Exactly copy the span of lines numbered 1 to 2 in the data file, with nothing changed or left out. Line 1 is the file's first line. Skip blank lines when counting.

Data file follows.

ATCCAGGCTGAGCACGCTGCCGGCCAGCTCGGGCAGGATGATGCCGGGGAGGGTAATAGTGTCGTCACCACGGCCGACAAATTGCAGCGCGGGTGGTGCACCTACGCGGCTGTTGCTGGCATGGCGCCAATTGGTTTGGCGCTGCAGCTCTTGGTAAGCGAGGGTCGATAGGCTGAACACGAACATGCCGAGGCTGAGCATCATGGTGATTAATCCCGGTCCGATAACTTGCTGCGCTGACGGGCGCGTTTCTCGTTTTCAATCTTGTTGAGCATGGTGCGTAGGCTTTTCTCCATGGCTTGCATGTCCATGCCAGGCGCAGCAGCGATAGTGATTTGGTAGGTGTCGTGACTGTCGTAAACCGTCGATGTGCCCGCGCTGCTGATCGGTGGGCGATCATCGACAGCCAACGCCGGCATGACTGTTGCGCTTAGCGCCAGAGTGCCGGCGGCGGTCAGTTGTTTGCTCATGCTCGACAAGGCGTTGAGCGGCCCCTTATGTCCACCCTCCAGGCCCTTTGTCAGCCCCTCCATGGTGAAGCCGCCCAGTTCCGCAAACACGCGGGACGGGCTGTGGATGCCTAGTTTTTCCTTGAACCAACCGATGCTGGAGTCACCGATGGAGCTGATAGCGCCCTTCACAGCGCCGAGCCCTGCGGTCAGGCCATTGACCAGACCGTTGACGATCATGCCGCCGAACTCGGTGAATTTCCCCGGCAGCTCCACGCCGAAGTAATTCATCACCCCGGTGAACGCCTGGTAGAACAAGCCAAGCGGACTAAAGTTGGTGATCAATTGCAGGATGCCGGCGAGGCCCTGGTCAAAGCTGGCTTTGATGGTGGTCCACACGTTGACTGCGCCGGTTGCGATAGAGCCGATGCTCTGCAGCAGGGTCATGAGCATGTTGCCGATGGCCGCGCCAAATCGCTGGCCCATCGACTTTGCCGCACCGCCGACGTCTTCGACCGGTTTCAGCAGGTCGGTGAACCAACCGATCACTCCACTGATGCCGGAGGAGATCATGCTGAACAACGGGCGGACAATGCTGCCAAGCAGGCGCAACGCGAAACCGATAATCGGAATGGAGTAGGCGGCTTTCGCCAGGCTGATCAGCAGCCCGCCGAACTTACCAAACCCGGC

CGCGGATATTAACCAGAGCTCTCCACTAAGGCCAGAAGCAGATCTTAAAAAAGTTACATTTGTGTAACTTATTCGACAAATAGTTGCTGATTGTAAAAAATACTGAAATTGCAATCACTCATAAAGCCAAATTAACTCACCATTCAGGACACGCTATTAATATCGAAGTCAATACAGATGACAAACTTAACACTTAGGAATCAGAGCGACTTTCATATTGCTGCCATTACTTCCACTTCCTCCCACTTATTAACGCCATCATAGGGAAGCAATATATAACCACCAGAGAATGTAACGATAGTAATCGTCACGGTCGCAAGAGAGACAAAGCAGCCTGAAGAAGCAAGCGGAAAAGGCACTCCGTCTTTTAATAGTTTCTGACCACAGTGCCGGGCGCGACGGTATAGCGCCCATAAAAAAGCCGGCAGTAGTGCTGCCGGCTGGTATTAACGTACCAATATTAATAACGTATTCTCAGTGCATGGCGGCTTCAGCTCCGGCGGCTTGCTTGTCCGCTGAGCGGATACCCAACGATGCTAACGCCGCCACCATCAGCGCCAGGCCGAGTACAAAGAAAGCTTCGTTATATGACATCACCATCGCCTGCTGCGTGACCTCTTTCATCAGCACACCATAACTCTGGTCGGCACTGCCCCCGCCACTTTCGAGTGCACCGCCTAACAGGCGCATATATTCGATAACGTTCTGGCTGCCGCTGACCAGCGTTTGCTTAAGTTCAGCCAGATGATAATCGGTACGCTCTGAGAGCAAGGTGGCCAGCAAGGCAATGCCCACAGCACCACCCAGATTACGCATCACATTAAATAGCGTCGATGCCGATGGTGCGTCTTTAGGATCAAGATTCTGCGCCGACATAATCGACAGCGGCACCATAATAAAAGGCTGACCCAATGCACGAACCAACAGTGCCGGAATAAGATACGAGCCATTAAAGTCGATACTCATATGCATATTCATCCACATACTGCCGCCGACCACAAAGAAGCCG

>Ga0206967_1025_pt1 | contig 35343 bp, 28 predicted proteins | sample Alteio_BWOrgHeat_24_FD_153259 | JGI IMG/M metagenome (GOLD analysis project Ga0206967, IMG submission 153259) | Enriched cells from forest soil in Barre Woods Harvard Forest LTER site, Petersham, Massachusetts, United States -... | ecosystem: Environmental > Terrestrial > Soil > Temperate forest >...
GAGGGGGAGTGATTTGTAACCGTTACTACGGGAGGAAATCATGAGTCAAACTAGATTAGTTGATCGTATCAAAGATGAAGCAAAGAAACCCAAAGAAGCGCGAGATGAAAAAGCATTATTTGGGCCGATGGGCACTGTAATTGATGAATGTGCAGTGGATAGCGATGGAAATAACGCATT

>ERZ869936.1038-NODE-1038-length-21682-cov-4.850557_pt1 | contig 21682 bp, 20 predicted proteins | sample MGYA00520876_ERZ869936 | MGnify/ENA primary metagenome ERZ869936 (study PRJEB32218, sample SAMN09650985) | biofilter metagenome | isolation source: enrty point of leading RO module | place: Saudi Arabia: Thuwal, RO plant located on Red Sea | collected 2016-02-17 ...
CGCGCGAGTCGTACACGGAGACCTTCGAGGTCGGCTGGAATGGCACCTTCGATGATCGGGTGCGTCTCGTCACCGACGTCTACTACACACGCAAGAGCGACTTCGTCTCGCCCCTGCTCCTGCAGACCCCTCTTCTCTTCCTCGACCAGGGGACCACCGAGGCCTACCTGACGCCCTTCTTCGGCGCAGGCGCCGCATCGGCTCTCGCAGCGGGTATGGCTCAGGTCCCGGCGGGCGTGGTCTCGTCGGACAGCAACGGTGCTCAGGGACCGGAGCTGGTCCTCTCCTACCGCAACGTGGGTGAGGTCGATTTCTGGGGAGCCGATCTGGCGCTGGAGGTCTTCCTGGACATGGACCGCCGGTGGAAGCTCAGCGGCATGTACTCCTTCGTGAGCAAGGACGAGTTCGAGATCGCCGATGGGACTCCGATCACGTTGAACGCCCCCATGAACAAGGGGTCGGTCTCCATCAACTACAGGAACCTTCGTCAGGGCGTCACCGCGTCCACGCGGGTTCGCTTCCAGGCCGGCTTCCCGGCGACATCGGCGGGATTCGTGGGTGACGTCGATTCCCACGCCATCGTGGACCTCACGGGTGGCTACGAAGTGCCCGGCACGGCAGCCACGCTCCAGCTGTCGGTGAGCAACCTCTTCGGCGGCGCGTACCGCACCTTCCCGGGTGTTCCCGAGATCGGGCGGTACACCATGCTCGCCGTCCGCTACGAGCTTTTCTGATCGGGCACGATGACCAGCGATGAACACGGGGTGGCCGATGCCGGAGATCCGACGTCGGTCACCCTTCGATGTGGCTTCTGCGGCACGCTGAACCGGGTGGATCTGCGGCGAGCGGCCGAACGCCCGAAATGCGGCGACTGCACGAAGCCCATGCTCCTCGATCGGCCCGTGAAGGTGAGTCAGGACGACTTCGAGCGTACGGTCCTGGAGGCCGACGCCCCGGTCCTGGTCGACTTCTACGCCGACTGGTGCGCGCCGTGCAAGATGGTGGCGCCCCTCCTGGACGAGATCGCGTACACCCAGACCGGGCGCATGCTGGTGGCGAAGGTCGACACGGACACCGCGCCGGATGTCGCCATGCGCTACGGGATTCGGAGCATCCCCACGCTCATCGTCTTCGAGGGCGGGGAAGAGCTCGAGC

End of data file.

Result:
ATCCAGGCTGAGCACGCTGCCGGCCAGCTCGGGCAGGATGATGCCGGGGAGGGTAATAGTGTCGTCACCACGGCCGACAAATTGCAGCGCGGGTGGTGCACCTACGCGGCTGTTGCTGGCATGGCGCCAATTGGTTTGGCGCTGCAGCTCTTGGTAAGCGAGGGTCGATAGGCTGAACACGAACATGCCGAGGCTGAGCATCATGGTGATTAATCCCGGTCCGATAACTTGCTGCGCTGACGGGCGCGTTTCTCGTTTTCAATCTTGTTGAGCATGGTGCGTAGGCTTTTCTCCATGGCTTGCATGTCCATGCCAGGCGCAGCAGCGATAGTGATTTGGTAGGTGTCGTGACTGTCGTAAACCGTCGATGTGCCCGCGCTGCTGATCGGTGGGCGATCATCGACAGCCAACGCCGGCATGACTGTTGCGCTTAGCGCCAGAGTGCCGGCGGCGGTCAGTTGTTTGCTCATGCTCGACAAGGCGTTGAGCGGCCCCTTATGTCCACCCTCCAGGCCCTTTGTCAGCCCCTCCATGGTGAAGCCGCCCAGTTCCGCAAACACGCGGGACGGGCTGTGGATGCCTAGTTTTTCCTTGAACCAACCGATGCTGGAGTCACCGATGGAGCTGATAGCGCCCTTCACAGCGCCGAGCCCTGCGGTCAGGCCATTGACCAGACCGTTGACGATCATGCCGCCGAACTCGGTGAATTTCCCCGGCAGCTCCACGCCGAAGTAATTCATCACCCCGGTGAACGCCTGGTAGAACAAGCCAAGCGGACTAAAGTTGGTGATCAATTGCAGGATGCCGGCGAGGCCCTGGTCAAAGCTGGCTTTGATGGTGGTCCACACGTTGACTGCGCCGGTTGCGATAGAGCCGATGCTCTGCAGCAGGGTCATGAGCATGTTGCCGATGGCCGCGCCAAATCGCTGGCCCATCGACTTTGCCGCACCGCCGACGTCTTCGACCGGTTTCAGCAGGTCGGTGAACCAACCGATCACTCCACTGATGCCGGAGGAGATCATGCTGAACAACGGGCGGACAATGCTGCCAAGCAGGCGCAACGCGAAACCGATAATCGGAATGGAGTAGGCGGCTTTCGCCAGGCTGATCAGCAGCCCGCCGAACTTACCAAACCCGGC

CGCGGATATTAACCAGAGCTCTCCACTAAGGCCAGAAGCAGATCTTAAAAAAGTTACATTTGTGTAACTTATTCGACAAATAGTTGCTGATTGTAAAAAATACTGAAATTGCAATCACTCATAAAGCCAAATTAACTCACCATTCAGGACACGCTATTAATATCGAAGTCAATACAGATGACAAACTTAACACTTAGGAATCAGAGCGACTTTCATATTGCTGCCATTACTTCCACTTCCTCCCACTTATTAACGCCATCATAGGGAAGCAATATATAACCACCAGAGAATGTAACGATAGTAATCGTCACGGTCGCAAGAGAGACAAAGCAGCCTGAAGAAGCAAGCGGAAAAGGCACTCCGTCTTTTAATAGTTTCTGACCACAGTGCCGGGCGCGACGGTATAGCGCCCATAAAAAAGCCGGCAGTAGTGCTGCCGGCTGGTATTAACGTACCAATATTAATAACGTATTCTCAGTGCATGGCGGCTTCAGCTCCGGCGGCTTGCTTGTCCGCTGAGCGGATACCCAACGATGCTAACGCCGCCACCATCAGCGCCAGGCCGAGTACAAAGAAAGCTTCGTTATATGACATCACCATCGCCTGCTGCGTGACCTCTTTCATCAGCACACCATAACTCTGGTCGGCACTGCCCCCGCCACTTTCGAGTGCACCGCCTAACAGGCGCATATATTCGATAACGTTCTGGCTGCCGCTGACCAGCGTTTGCTTAAGTTCAGCCAGATGATAATCGGTACGCTCTGAGAGCAAGGTGGCCAGCAAGGCAATGCCCACAGCACCACCCAGATTACGCATCACATTAAATAGCGTCGATGCCGATGGTGCGTCTTTAGGATCAAGATTCTGCGCCGACATAATCGACAGCGGCACCATAATAAAAGGCTGACCCAATGCACGAACCAACAGTGCCGGAATAAGATACGAGCCATTAAAGTCGATACTCATATGCATATTCATCCACATACTGCCGCCGACCACAAAGAAGCCG